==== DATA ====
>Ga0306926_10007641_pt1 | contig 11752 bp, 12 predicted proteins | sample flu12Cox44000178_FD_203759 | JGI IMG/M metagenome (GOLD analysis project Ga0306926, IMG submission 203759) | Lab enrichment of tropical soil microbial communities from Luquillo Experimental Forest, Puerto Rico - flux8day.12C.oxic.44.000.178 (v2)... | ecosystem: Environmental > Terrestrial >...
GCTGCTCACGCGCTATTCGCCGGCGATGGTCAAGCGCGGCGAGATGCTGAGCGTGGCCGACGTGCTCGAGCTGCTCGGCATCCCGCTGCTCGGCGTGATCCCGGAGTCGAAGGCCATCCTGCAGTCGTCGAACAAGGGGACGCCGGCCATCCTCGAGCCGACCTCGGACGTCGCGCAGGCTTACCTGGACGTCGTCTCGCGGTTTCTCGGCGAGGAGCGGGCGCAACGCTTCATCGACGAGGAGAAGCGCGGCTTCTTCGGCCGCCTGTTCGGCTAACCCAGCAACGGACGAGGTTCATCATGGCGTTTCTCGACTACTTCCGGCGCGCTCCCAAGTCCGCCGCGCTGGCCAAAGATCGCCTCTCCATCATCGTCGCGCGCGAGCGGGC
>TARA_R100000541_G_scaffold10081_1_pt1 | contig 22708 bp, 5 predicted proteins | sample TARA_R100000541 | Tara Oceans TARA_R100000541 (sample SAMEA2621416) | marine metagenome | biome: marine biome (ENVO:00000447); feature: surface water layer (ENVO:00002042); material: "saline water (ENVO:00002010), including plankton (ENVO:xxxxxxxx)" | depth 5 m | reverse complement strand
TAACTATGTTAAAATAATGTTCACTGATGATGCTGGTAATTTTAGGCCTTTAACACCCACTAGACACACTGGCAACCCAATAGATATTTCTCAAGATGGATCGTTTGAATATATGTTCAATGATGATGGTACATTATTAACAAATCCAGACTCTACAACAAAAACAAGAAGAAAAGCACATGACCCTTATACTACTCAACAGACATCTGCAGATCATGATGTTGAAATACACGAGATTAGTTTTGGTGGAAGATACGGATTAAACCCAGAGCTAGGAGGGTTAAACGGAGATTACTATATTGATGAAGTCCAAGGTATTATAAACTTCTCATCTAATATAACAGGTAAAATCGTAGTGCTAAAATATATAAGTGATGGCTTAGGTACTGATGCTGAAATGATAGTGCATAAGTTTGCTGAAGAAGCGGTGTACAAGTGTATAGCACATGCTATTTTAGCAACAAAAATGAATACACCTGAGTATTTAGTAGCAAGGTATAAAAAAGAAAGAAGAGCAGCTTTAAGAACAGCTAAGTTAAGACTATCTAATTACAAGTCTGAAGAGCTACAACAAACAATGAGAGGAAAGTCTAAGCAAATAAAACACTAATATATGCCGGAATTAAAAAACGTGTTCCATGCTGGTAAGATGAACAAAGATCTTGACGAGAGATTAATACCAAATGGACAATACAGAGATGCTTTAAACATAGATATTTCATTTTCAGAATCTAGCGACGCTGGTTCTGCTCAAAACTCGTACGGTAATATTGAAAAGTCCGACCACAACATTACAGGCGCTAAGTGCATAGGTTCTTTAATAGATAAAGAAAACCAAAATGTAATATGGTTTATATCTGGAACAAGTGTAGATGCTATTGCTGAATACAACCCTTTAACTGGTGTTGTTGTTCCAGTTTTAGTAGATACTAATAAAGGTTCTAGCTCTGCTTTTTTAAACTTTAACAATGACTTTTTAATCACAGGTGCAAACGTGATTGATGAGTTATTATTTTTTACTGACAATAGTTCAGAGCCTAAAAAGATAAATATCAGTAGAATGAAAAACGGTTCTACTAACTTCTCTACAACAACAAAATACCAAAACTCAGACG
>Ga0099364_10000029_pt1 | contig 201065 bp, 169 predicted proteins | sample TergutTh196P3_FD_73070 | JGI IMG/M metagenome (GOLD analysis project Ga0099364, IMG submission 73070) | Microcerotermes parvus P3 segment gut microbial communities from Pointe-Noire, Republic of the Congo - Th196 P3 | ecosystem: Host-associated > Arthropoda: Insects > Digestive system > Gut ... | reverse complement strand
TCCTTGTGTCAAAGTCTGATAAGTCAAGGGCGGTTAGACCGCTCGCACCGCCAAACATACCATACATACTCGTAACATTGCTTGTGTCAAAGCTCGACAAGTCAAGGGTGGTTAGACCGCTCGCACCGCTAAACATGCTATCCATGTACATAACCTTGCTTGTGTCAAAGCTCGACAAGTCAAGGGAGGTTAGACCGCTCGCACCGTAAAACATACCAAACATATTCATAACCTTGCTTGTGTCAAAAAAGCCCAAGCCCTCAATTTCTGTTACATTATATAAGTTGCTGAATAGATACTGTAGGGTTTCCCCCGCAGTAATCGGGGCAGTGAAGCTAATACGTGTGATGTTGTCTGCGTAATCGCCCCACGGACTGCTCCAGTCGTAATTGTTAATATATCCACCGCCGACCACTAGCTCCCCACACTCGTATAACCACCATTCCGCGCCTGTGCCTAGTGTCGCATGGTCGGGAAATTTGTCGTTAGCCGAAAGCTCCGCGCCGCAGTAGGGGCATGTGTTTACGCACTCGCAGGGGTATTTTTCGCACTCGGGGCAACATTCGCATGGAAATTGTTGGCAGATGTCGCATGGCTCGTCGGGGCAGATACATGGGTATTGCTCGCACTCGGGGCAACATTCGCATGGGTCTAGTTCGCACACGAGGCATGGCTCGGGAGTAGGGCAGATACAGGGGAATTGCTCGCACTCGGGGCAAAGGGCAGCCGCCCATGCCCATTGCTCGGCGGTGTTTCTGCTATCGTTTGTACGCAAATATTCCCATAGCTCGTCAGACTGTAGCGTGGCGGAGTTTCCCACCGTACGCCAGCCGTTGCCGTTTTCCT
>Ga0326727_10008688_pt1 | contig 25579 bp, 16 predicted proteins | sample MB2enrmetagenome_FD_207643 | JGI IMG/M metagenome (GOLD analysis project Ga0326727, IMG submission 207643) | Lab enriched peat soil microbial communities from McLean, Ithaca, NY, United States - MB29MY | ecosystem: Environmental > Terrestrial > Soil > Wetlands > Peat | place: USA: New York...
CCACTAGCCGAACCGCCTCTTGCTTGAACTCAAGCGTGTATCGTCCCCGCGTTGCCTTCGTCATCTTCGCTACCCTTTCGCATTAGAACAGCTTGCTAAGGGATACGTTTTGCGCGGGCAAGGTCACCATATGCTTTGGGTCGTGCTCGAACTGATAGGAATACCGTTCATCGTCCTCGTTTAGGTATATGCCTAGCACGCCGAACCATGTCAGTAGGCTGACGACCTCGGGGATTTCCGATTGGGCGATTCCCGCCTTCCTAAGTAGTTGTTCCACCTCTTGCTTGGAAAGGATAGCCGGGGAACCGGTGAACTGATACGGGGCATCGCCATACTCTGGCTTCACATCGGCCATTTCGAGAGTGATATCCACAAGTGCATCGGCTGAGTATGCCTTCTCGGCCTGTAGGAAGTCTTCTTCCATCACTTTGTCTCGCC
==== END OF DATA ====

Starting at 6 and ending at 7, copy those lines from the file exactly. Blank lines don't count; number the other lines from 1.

TCCTTGTGTCAAAGTCTGATAAGTCAAGGGCGGTTAGACCGCTCGCACCGCCAAACATACCATACATACTCGTAACATTGCTTGTGTCAAAGCTCGACAAGTCAAGGGTGGTTAGACCGCTCGCACCGCTAAACATGCTATCCATGTACATAACCTTGCTTGTGTCAAAGCTCGACAAGTCAAGGGAGGTTAGACCGCTCGCACCGTAAAACATACCAAACATATTCATAACCTTGCTTGTGTCAAAAAAGCCCAAGCCCTCAATTTCTGTTACATTATATAAGTTGCTGAATAGATACTGTAGGGTTTCCCCCGCAGTAATCGGGGCAGTGAAGCTAATACGTGTGATGTTGTCTGCGTAATCGCCCCACGGACTGCTCCAGTCGTAATTGTTAATATATCCACCGCCGACCACTAGCTCCCCACACTCGTATAACCACCATTCCGCGCCTGTGCCTAGTGTCGCATGGTCGGGAAATTTGTCGTTAGCCGAAAGCTCCGCGCCGCAGTAGGGGCATGTGTTTACGCACTCGCAGGGGTATTTTTCGCACTCGGGGCAACATTCGCATGGAAATTGTTGGCAGATGTCGCATGGCTCGTCGGGGCAGATACATGGGTATTGCTCGCACTCGGGGCAACATTCGCATGGGTCTAGTTCGCACACGAGGCATGGCTCGGGAGTAGGGCAGATACAGGGGAATTGCTCGCACTCGGGGCAAAGGGCAGCCGCCCATGCCCATTGCTCGGCGGTGTTTCTGCTATCGTTTGTACGCAAATATTCCCATAGCTCGTCAGACTGTAGCGTGGCGGAGTTTCCCACCGTACGCCAGCCGTTGCCGTTTTCCT
>Ga0326727_10008688_pt1 | contig 25579 bp, 16 predicted proteins | sample MB2enrmetagenome_FD_207643 | JGI IMG/M metagenome (GOLD analysis project Ga0326727, IMG submission 207643) | Lab enriched peat soil microbial communities from McLean, Ithaca, NY, United States - MB29MY | ecosystem: Environmental > Terrestrial > Soil > Wetlands > Peat | place: USA: New York...